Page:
Sneaky Footprints

The Quest for a Right-Angle:

My name is Pete Lewis, and after years of playing in a band and finishing a music degree at CU Boulder, in the summer of 2007 I found myself assembling small electronics at SparkFun. After working in production for about a year, I discovered a neat trick by modifying the basic header footprint in Eagle. This simple but innovative footprint dramatically decreases assembly time and makes it easier for people to solder through hole connectors correct and straight.

I showed up on my first day of work eager to learn. Abe and Matt (production masters) showed me my desk, turned on my soldering iron and gave me a pile of scrap boards to practice soldering. I had very little soldering experience (I once fixed my own guitar cable!), but that doesn't matter at SparkFun - everyone was eager to show me how to improve my soldering skills and share what they had learned. After about half an hour, and a few dozen through-hole components soldered, Abe said, ?Wanna try to make some LCD backpacks?? And with that, I started my building my first SparkFun product!

The idea for a modified footprint started on that first day. Soldering male headers to the LCD backpacks, I was trying to make them look like this:

Notice how the male headers are nice and perpendicular to the board. That's not as easy as it looks! My first few didn't come out as pretty as the one above, but hey... it was my first day!

To give you an idea of just how bad it can look, I did a little dumpster diving down in the tech shop:

Recognize any of those?

I didn't take too long to find what I was looking for. Here we have an LCD backpack with no 3-pin screw terminal soldered in place yet. This probably more like what my first few looked like:

Notice the small gap between the black plastic and the PCB:

Bad, bad, bad!! Into the dumpster with you!

Here you can see that not only is there a gap, but it's not perpendicular!:

Now back to my story. I was soldering away... enjoying the success of right angles... and then I started to wonder, ?Man... it's kind of hard to hold this header in place. It sure moves around a lot. I wonder if there's a way to make it stay put while I solder it into place??

At first I thought, ?How about making the holes smaller?? This seemed reasonable enough. The holes are slightly larger than the pins, and that's why the header moves around so much. I later learned that you need that space because it allows for the solder to flow down the hole and around the pin - which helps ensure a good connection.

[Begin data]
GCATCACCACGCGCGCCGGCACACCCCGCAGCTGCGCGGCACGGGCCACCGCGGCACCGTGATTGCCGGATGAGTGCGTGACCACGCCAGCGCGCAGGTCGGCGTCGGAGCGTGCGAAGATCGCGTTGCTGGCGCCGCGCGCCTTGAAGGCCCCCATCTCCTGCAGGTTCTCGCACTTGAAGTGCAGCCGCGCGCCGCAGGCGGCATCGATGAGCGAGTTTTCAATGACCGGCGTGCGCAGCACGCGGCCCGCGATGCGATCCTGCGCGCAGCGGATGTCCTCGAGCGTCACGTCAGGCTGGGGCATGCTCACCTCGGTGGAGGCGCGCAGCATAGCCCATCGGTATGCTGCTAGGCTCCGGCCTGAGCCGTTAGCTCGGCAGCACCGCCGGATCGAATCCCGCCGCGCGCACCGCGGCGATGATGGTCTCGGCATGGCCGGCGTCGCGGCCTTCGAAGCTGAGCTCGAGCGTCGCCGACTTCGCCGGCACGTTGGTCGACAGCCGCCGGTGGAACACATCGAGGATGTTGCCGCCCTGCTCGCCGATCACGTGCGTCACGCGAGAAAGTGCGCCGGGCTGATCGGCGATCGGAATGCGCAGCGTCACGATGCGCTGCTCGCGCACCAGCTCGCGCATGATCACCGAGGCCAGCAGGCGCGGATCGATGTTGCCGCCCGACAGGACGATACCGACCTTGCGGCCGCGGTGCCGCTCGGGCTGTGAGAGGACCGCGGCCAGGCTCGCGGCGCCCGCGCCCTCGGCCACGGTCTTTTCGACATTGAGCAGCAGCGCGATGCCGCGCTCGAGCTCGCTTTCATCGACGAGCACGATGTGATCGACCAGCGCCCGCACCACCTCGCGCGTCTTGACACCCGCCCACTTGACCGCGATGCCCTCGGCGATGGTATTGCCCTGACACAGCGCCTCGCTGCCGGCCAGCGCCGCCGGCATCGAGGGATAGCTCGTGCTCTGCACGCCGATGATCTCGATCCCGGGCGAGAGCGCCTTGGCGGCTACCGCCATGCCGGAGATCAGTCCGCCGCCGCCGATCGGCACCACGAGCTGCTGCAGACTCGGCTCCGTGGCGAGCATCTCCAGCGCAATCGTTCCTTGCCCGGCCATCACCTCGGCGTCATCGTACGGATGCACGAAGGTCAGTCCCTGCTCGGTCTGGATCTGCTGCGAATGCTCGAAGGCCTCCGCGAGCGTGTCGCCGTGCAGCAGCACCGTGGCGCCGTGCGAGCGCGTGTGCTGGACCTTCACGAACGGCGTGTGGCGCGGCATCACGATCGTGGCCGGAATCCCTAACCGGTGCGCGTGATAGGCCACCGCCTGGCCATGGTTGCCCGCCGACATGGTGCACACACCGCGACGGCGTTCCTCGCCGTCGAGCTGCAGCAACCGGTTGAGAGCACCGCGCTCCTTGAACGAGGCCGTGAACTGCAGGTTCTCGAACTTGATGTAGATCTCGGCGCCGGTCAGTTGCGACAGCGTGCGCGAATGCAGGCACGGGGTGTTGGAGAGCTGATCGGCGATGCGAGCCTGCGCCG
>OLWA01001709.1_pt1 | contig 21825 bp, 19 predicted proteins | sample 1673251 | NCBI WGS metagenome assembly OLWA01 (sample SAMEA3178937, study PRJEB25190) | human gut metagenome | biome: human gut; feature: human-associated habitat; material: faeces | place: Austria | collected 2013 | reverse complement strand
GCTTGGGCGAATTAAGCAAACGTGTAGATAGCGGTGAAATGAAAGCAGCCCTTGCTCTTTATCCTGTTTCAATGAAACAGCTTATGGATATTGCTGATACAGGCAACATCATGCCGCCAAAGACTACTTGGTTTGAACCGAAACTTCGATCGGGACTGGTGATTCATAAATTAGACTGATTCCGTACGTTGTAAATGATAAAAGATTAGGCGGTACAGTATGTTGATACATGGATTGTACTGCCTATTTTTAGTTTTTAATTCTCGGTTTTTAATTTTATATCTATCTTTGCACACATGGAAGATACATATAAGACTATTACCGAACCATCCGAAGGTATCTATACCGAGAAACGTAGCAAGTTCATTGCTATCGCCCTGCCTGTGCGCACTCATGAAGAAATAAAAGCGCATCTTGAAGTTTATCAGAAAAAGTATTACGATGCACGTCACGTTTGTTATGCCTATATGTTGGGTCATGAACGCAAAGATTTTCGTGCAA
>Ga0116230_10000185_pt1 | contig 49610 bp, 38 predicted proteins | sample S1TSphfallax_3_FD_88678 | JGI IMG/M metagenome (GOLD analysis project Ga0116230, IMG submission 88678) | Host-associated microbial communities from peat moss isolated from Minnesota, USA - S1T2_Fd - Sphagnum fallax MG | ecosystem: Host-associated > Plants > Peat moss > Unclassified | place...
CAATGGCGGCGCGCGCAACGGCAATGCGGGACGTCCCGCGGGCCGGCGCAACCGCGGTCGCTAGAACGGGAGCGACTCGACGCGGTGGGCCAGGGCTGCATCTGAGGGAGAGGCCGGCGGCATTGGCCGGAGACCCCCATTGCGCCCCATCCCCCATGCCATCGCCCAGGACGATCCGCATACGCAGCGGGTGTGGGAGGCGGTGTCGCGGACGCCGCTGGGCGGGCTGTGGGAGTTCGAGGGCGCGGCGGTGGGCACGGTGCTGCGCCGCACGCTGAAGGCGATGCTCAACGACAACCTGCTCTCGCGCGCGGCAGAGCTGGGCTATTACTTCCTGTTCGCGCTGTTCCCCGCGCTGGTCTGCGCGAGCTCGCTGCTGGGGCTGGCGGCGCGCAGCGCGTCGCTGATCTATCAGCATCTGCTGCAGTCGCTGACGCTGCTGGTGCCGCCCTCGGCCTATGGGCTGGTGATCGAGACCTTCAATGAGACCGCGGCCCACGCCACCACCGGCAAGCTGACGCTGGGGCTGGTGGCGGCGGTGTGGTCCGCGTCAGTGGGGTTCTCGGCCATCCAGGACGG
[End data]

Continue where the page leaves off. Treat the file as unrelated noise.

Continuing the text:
My next idea was to build a jig that could hold both the board and the header in place. Fair enough, it should work. But how much time would it take to build this jig? And how long would it last? Plus, how big is it going to be? Even though it's a little tough to hold each header in place, I can line up 20 or more at a time with the current method. So a jig isn't the best solution either.

And so I just kept on soldering, and I didn't think too much more about it. It wasn't until a few months later (probably a few thousand headers later) that I thought of my most recent adventure, altering footprints!

Matt (director of production) had encouraged me to write down my ideas, so when it hit me, I grabbed my notebook and jotted a few things down. A few weeks ago I was flipping through my notebook and came across these three pages:

The image ? cannot be displayed, because it contains errors.

At the time I was working on those LCD backpacks again - soldering the 3-pin screw terminals into place. Just like the headers, they require a similar effort to hold in place while you solder.

Next, I turned to the modern Eagle for guidance and played around with footprints. Here is the existing standard footprint for a 6-pin header:

The yellow squares are the pins, and the inside of the green circle is the hole size. Notice how there is an equal size gap between each corner of the pin and the edge of the hole. Here's a closer look:

This is where all the ?play? is happening. Also, this is where the solder is flowing down the hole!

And here is how I altered it. I moved each hole a little in the directions of the red arrows:

Notice how two corners of each pin are now touching the edge of the hole. Here's a closer look: